Training day to improve postnatal care for baby box goals

In an exciting development for our Baby Box programme, on Thursday organised a postnatal training day in collaboration with the Ministry of Health.


In Kenya, only 51% of mothers and 36% of newborns receive postnatal care within the first 48 hours of birth. One of the goals of's baby box programme is “To find out if the baby box is a successful incentive for mothers to access postnatal care services in a health facility with the help of a skilled health professional." While they've been handing out the boxes and conducting the research, the Nairobi team have noticed an added difficultly in providing more mums with postnatal care. We realised that when mothers arrive at health clinics for postnatal check-ups and to receive their baby boxes, health professionals are prioritising pregnant women or those in labour instead of mothers with newborns.

The team realised that in order for the baby box pilot to be effective, we needed to offer some additional training for nurses and Community Health Volunteers (CHVs). The day's session has been designed to improve postnatal care by delivering in depth training on how to help mothers with breastfeeding and how to identify warning signs for mothers and babies, as well as providing more information about the baby box programme. This epitomises’s motto of We Do What Works.

What happened during the day?

The programming team were so pleased that Dorcas, Senior Nursing Officer of Nairobi City Council, was able to attend to deliver sessions on general postnatal care for the nurses and community health volunteers (CHVs). Dorcas recently went to a three day national training course on postnatal care, so it was great for her to have the opportunity to cascade her knowledge so soon! Jo Aubrey, a lactation nurse and breastfeeding expert facilitated a breastfeeding session. Eight nurses and seven CHVs were able to attend and they were split up so that content could be tailored to their specific roles. 

Dorcas’ session with the nurses and CHVs provided information on what to look out for in mothers and babies after delivery. She also tested them on their knowledge, which made the session more interactive. Dorcas’ justified that postnatal care is important because it provides “a continuum of care” from pregnancy through to maternal and neonatal health.

Jo’s sessions were designed to train nurses and CHVs in how best to support breastfeeding mothers, through a combination of discussion, videos and role playing to provide information for mothers on topics such as latching and expressing breast milk. The interactive session was clearly very useful, as several participants said the information on effective breastfeeding was one of the most important things they got out of the day. 


Why was the day a success?

John*, one of the nurses said that one of the most important things he learnt was that postnatal care should last for at least six weeks. Previously he thought postnatal care only lasted for two weeks. This was amazing to hear as it is a really important outcome from the training. Extended postnatal care means more women and babies will receive healthcare and potentially life-saving treatment. 

It was also great to see’s new nurse volunteer interns, Herine and Teresiah, at the training day after only being interviewed the day before! Herine really enjoyed the session as she is keen to specialise in maternal health and has her own 4 month old baby. She told us she learnt, “the importance of attachment during breastfeeding so that the baby feeds properly.”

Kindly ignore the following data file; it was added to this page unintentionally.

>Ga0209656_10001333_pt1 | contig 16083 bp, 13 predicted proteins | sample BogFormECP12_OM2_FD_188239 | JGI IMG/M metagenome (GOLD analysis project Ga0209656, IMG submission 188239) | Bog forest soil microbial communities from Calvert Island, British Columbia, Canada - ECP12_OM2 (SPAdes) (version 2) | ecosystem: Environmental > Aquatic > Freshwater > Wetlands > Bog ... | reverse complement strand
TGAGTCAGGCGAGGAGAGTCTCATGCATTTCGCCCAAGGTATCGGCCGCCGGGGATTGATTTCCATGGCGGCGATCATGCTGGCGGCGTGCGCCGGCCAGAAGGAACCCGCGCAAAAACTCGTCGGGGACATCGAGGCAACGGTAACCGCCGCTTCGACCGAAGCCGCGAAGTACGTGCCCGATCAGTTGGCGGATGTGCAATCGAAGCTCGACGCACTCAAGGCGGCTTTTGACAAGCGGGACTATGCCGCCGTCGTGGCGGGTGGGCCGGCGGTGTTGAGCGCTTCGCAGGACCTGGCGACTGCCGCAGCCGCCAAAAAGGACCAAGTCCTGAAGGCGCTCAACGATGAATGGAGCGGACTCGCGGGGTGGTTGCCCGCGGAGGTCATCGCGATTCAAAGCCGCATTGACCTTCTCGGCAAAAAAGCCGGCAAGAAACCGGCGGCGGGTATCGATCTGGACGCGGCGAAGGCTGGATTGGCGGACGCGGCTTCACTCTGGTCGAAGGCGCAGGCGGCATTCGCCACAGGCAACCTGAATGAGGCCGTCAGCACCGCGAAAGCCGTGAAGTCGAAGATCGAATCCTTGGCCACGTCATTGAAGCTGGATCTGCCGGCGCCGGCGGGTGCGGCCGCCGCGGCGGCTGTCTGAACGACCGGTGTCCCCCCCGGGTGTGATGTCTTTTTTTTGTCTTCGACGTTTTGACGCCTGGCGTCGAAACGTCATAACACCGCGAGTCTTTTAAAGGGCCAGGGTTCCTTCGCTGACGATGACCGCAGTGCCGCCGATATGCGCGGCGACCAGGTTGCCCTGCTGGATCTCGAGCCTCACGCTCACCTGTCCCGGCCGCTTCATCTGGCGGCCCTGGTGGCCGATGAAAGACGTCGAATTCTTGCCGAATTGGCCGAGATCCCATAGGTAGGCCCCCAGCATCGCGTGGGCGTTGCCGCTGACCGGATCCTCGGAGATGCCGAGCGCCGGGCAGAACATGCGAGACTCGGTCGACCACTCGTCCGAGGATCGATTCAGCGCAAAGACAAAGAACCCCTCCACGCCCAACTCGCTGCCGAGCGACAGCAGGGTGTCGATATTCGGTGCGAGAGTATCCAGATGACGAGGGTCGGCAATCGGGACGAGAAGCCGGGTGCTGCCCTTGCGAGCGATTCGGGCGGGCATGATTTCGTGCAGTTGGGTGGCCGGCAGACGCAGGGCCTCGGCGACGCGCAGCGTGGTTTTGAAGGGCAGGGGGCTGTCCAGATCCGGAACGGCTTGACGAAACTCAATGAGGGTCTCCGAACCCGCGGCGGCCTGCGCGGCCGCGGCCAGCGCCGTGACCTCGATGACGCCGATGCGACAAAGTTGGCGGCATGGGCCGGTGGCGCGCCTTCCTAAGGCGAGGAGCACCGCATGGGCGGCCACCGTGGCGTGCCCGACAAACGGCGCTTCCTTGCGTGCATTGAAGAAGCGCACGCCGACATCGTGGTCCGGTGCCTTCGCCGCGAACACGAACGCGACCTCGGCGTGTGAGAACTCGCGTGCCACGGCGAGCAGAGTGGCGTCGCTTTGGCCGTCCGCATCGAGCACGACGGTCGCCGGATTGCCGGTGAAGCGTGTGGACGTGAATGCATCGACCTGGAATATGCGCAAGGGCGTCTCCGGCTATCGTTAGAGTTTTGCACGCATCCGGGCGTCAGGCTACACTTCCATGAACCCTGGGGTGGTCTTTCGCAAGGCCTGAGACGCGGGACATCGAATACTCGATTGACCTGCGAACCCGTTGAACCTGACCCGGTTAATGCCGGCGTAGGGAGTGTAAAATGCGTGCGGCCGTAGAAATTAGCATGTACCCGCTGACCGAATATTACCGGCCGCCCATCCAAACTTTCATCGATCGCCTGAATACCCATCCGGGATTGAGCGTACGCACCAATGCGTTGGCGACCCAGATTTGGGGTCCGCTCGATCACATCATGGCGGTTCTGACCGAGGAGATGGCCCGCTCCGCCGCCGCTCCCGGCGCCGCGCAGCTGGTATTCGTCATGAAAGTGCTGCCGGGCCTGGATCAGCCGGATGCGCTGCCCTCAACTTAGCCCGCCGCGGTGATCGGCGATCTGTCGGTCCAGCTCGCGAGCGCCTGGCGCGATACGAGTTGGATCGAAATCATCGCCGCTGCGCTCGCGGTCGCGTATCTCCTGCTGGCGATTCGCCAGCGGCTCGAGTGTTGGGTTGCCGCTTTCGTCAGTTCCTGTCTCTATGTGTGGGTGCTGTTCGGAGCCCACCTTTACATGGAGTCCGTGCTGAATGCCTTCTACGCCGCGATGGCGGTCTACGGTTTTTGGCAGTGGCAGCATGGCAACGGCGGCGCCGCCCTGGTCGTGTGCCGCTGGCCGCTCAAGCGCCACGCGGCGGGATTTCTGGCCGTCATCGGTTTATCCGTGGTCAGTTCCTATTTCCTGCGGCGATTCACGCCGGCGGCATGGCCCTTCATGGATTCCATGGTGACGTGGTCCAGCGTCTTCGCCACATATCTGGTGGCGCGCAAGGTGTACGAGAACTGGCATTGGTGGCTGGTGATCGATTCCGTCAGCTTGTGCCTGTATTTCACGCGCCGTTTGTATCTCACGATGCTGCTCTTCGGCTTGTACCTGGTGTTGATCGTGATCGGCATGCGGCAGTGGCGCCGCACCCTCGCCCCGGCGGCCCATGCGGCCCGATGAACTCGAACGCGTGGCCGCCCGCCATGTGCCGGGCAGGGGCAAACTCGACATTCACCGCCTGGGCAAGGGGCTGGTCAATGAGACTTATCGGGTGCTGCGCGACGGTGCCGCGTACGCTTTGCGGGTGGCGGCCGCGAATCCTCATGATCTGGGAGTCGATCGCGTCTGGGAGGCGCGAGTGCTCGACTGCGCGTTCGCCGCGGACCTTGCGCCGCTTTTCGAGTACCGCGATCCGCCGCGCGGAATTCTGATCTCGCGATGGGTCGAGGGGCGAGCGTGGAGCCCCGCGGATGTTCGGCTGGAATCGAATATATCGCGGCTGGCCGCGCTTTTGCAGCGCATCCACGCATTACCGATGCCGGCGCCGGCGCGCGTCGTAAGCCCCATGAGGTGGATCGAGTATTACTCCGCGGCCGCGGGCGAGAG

The training day gave more insight into the realities of maternal care in the clinics. Nurses and CHVs told us about their real experiences in clinic. During the breastfeeding session, the nurses said that most mums do breastfeed and it is normally a neighbour or a family member rather than a healthcare professional who shows them techniques. Jo’s session was able to provide information to show mothers how to effectively and safely breastfeed.

Several of the nurses and CHVs were keen to give us feedback and tell us how important the session was for them. Boaz one of the nurses working in Westlands clinic where gives out baby boxes said, “Very impressive presentations. Now we know the services we were giving were not completed without the important postnatal care.” 

The CHVs agreed that after the training they will be more observant and ask mothers more questions to identify warning signs. Chris, a CHV at Kangemi Health Centre, said the training was especially worthwhile and useful in providing information on how to check the breathing rate of a baby, and other signs that urgent medical treatment is required. Margaret, a CHV coordinator, was particularly impressed by the information on baby boxes as it will now be easy to explain to mothers about how they might use the box. 

Phoebe, who is the Ministry of Health appointed coordinator for CHVs in Westlands and Kangemi clinics, had a lot of praise for the training. She highlighted that she would like more Community Health Volunteers to undergo similar training so that, in her words, “more lives can be saved”. 

Amelia and Rona are on a Charity Fast-Track placement in Nairobi with the programming team. They will learn about how our comms team collects and uses stories and other content from our programmes, while they collect valuable content for They're also taking over the Instagram for two weeks! Follow their posts at and see all thier blogs here.